A New Canaan firm wants to develop a cluster of houses along the Westport-Norwalk line designed for affluent empty nesters, but a group of neighbors hopes it won't happen.

Fieber Group, an Elm Street builder and developer in business for 80 years, has applied for a special permit to build 21 single-family dwellings in two clusters on a piece of property that was formerly the site of the legendary White Barn Theater, operated many years by the late producer and actress Lucille Lortell. The 15.4-acres parcel, which Fieber purchased in 2006, was going to become the site of a private school, but the Wilton-based Connecticut Friends School recently decided against opening a sister campus there.

"The school has been unable to raise the requisite funds," said Jim Fieber, managing partner, who said a purchase money mortgage was held on the property from the 2007 sale. "The school is still the owner, (but) I've been informed by their board of trustees that their choice is not to proceed with the new school venture."

The project, which is planned for the property on the southeast corner of Cranbury Road and Newtown Avenue on the Norwalk border, is being protested by the Save Cranbury Association -- the same group that fought to preserve portions of the property as open space 12 years ago.

"This is one of the last pieces of open space," said Tim Hawks of Westport, whose house abuts the two acres of the property in Westport. "I'm all about protecting it."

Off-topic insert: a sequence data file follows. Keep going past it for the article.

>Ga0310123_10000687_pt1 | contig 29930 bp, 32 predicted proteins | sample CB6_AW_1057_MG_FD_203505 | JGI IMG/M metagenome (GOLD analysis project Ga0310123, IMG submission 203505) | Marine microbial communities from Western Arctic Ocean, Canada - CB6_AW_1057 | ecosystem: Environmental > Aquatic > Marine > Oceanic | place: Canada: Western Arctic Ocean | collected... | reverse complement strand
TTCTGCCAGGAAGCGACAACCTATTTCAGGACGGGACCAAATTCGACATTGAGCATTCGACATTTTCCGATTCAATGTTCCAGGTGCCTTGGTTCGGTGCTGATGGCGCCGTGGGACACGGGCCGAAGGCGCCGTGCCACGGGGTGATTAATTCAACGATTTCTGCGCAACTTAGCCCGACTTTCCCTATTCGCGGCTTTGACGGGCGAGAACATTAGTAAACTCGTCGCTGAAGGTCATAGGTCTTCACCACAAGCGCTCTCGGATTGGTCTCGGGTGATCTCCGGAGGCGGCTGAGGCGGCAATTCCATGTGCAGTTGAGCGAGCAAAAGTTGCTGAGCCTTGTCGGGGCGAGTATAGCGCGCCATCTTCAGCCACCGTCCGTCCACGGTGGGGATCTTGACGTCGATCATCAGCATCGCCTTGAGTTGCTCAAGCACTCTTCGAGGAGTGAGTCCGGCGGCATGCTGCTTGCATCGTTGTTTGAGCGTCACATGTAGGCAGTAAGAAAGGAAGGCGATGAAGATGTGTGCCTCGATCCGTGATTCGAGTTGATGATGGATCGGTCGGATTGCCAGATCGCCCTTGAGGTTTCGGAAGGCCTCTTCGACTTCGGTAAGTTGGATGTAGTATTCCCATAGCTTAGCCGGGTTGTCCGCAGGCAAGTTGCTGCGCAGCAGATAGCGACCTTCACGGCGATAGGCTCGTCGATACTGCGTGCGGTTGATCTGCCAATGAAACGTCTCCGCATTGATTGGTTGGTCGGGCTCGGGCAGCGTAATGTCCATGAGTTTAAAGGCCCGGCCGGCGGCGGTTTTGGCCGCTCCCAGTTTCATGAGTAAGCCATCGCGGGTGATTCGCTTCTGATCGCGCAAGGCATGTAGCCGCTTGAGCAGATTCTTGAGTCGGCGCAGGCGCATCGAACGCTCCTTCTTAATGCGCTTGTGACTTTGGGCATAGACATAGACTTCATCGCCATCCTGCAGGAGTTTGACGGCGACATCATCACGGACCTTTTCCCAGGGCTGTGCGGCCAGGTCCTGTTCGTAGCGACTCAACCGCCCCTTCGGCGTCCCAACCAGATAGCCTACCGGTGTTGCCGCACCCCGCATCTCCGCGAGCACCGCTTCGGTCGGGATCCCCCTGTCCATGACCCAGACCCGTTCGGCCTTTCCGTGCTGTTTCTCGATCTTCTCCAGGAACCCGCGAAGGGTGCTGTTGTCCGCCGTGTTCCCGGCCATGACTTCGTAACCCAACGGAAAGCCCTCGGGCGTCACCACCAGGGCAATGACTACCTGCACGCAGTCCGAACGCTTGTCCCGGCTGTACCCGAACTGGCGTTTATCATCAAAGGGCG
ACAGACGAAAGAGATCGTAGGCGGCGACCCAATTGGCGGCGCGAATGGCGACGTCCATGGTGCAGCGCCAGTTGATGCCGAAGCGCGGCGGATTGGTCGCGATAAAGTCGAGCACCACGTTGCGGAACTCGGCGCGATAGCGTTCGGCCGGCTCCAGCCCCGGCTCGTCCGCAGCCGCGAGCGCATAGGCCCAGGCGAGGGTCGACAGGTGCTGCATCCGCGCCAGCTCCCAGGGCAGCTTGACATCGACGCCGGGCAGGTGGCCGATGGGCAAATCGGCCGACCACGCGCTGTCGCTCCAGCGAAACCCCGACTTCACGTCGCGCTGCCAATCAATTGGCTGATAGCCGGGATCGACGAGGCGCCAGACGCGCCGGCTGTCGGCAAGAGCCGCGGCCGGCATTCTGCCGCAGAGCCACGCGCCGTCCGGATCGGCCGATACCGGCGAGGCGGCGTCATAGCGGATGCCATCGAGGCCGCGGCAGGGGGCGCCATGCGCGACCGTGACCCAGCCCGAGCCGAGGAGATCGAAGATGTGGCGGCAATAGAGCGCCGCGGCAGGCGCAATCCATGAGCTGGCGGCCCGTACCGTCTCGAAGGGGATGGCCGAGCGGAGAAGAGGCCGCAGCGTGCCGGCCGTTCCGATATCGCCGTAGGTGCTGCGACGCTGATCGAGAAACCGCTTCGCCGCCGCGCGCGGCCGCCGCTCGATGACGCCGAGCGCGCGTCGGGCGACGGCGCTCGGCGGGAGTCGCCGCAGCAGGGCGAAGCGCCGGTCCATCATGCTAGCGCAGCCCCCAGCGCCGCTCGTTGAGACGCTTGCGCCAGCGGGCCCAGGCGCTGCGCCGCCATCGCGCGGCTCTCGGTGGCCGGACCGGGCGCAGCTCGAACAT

A small group of area residents came out in light snow and freezing weather last week to share their concerns.

"We're seeking support and trying to make people aware of what is happening here," said Julian Henkin, a new resident to the area who is serving as spokesman.

"We could support a development of a much, much lower density," he said, specifying one "that doesn't make a mockery of the past."

Past efforts by the association led to public funding for open space, according to Henkin, including a $250,000 open space grant from the city of Norwalk and a $450,000 state Department of Environmental Protection open space grant, adding up to five and a half acres that are to be preserved in perpetuity.

Protesters said, however, that Fieber Group is using the open space already set aside as leverage to make its development larger.

Matthew Mandell, a member of the Westport Representative Town Meeting, said the developers are "adding insult to injury" by presenting the development as encompassing more open space -- 7.7 acres of the full parcel -- because it was bought through the grants.

"He's using the open space that was paid for by the state ... He's using the girth of it to increase the density, completely violating the spirit of the agreement."

"$700,000 was paid with taxpayer money to preserve this property," he said. "It's an insult to the Westport taxpayer, to the Norwalk taxpayer, and all Connecticut taxpayers."

According to Fieber, his company worked in partnership to develop the preserve. "The establishment of the conversation preserve in 2008 was a joint effort by the city, the state and our company to establish the existing open space with the explicit understanding that that open space would run and benefit the ultimate use for the property," he said.

Fieber said it was ironic that the same group originally fought against establishment of a school on the site, expressing a preference for a residential development instead.

Fieber said affluent empty nesters, for whom these 21 houses are designed, are a neglected demographic. "We've done market research which demonstrates definitively that the affluent empty nester is one of the most neglected housing classes in the Fairfield County area, and by developing properties such as this in this manner, it serves the community very well by enabling people in those demographics to (keep) from moving to other communities," he said.